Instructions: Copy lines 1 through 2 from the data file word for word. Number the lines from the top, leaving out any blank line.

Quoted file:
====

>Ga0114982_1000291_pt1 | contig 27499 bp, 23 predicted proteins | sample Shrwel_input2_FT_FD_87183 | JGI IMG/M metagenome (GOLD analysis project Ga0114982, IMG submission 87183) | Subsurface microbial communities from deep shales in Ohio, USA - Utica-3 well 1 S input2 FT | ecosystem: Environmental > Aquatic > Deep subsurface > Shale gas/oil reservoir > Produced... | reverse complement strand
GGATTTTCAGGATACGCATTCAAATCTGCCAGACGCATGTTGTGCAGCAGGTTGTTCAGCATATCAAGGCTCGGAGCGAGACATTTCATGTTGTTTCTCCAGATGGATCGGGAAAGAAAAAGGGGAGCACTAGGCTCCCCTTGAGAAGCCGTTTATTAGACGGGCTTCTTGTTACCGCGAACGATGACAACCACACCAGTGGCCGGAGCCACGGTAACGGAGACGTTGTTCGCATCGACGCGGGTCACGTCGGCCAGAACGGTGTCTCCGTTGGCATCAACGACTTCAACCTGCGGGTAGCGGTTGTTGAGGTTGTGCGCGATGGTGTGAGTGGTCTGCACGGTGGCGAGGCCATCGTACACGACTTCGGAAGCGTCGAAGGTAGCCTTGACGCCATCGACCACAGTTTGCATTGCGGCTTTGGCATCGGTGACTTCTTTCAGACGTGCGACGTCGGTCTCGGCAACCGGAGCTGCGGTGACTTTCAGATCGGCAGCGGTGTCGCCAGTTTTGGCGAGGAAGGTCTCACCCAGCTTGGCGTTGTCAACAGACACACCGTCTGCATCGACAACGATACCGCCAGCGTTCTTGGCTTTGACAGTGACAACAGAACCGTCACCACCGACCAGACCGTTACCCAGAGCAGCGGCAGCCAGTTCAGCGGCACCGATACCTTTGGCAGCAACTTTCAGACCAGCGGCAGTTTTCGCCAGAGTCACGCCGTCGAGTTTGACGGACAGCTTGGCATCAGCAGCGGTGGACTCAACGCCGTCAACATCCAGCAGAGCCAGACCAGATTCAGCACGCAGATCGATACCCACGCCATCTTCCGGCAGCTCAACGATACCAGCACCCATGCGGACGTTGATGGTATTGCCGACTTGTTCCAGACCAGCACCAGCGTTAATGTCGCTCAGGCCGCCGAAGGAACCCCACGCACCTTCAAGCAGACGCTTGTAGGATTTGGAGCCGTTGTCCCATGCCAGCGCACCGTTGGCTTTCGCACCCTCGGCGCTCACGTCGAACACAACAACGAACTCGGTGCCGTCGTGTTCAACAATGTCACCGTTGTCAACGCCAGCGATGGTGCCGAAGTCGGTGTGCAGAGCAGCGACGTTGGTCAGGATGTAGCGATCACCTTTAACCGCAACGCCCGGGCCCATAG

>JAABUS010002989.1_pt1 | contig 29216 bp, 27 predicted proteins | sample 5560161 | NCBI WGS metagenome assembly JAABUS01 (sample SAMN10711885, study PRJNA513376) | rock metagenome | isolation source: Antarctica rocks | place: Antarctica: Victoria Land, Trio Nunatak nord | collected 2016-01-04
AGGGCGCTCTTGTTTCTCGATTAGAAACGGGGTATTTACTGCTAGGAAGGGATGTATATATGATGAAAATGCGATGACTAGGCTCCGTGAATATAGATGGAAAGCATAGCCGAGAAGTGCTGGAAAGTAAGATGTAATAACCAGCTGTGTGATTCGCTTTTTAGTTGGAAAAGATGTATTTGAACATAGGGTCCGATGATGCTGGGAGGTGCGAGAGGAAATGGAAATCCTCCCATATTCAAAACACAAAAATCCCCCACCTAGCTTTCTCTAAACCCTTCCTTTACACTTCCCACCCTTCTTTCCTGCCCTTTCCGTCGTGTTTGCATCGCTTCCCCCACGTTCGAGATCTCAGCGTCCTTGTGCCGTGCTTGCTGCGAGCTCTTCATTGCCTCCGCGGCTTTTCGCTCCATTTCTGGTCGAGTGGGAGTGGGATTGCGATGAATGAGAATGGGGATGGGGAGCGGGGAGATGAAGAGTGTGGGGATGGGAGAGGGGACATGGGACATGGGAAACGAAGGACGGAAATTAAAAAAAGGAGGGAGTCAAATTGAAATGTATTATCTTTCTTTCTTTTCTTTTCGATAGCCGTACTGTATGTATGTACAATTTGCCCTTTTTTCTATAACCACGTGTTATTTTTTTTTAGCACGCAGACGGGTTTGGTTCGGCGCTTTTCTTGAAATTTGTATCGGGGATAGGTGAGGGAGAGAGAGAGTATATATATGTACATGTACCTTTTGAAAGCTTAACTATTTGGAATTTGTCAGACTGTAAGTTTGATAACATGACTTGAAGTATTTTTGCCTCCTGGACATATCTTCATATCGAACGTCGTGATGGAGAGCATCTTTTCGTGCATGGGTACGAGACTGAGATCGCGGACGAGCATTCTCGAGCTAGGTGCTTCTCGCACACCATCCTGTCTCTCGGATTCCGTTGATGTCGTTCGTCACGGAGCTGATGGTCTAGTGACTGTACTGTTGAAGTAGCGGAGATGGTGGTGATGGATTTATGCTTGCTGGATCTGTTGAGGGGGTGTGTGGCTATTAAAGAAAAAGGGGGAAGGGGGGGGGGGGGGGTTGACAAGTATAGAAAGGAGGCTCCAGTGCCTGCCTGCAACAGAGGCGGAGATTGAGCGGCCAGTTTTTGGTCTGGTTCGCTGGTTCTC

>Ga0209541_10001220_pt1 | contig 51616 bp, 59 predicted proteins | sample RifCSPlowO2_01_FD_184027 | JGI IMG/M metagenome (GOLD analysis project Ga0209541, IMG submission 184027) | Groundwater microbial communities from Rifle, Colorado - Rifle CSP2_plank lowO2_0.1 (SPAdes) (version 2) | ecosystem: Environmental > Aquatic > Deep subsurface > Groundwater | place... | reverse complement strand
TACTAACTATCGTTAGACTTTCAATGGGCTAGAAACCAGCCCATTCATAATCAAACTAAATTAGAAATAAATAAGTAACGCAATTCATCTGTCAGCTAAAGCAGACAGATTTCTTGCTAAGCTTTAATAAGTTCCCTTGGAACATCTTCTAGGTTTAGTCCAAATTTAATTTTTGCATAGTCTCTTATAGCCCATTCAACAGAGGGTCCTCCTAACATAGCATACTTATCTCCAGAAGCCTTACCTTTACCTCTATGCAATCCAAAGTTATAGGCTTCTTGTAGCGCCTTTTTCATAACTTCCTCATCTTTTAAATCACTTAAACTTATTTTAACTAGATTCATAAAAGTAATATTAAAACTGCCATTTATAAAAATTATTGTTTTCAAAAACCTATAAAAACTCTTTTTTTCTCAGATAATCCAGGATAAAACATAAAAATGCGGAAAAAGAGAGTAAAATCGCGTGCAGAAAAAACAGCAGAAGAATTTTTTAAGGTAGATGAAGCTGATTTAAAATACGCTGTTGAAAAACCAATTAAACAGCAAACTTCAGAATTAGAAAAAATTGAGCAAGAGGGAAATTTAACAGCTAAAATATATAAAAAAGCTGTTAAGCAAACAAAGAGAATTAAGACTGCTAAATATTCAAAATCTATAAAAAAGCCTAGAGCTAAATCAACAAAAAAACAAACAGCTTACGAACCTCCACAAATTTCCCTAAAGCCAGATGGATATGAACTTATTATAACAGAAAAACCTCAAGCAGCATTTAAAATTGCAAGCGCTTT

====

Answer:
>Ga0114982_1000291_pt1 | contig 27499 bp, 23 predicted proteins | sample Shrwel_input2_FT_FD_87183 | JGI IMG/M metagenome (GOLD analysis project Ga0114982, IMG submission 87183) | Subsurface microbial communities from deep shales in Ohio, USA - Utica-3 well 1 S input2 FT | ecosystem: Environmental > Aquatic > Deep subsurface > Shale gas/oil reservoir > Produced... | reverse complement strand
GGATTTTCAGGATACGCATTCAAATCTGCCAGACGCATGTTGTGCAGCAGGTTGTTCAGCATATCAAGGCTCGGAGCGAGACATTTCATGTTGTTTCTCCAGATGGATCGGGAAAGAAAAAGGGGAGCACTAGGCTCCCCTTGAGAAGCCGTTTATTAGACGGGCTTCTTGTTACCGCGAACGATGACAACCACACCAGTGGCCGGAGCCACGGTAACGGAGACGTTGTTCGCATCGACGCGGGTCACGTCGGCCAGAACGGTGTCTCCGTTGGCATCAACGACTTCAACCTGCGGGTAGCGGTTGTTGAGGTTGTGCGCGATGGTGTGAGTGGTCTGCACGGTGGCGAGGCCATCGTACACGACTTCGGAAGCGTCGAAGGTAGCCTTGACGCCATCGACCACAGTTTGCATTGCGGCTTTGGCATCGGTGACTTCTTTCAGACGTGCGACGTCGGTCTCGGCAACCGGAGCTGCGGTGACTTTCAGATCGGCAGCGGTGTCGCCAGTTTTGGCGAGGAAGGTCTCACCCAGCTTGGCGTTGTCAACAGACACACCGTCTGCATCGACAACGATACCGCCAGCGTTCTTGGCTTTGACAGTGACAACAGAACCGTCACCACCGACCAGACCGTTACCCAGAGCAGCGGCAGCCAGTTCAGCGGCACCGATACCTTTGGCAGCAACTTTCAGACCAGCGGCAGTTTTCGCCAGAGTCACGCCGTCGAGTTTGACGGACAGCTTGGCATCAGCAGCGGTGGACTCAACGCCGTCAACATCCAGCAGAGCCAGACCAGATTCAGCACGCAGATCGATACCCACGCCATCTTCCGGCAGCTCAACGATACCAGCACCCATGCGGACGTTGATGGTATTGCCGACTTGTTCCAGACCAGCACCAGCGTTAATGTCGCTCAGGCCGCCGAAGGAACCCCACGCACCTTCAAGCAGACGCTTGTAGGATTTGGAGCCGTTGTCCCATGCCAGCGCACCGTTGGCTTTCGCACCCTCGGCGCTCACGTCGAACACAACAACGAACTCGGTGCCGTCGTGTTCAACAATGTCACCGTTGTCAACGCCAGCGATGGTGCCGAAGTCGGTGTGCAGAGCAGCGACGTTGGTCAGGATGTAGCGATCACCTTTAACCGCAACGCCCGGGCCCATAG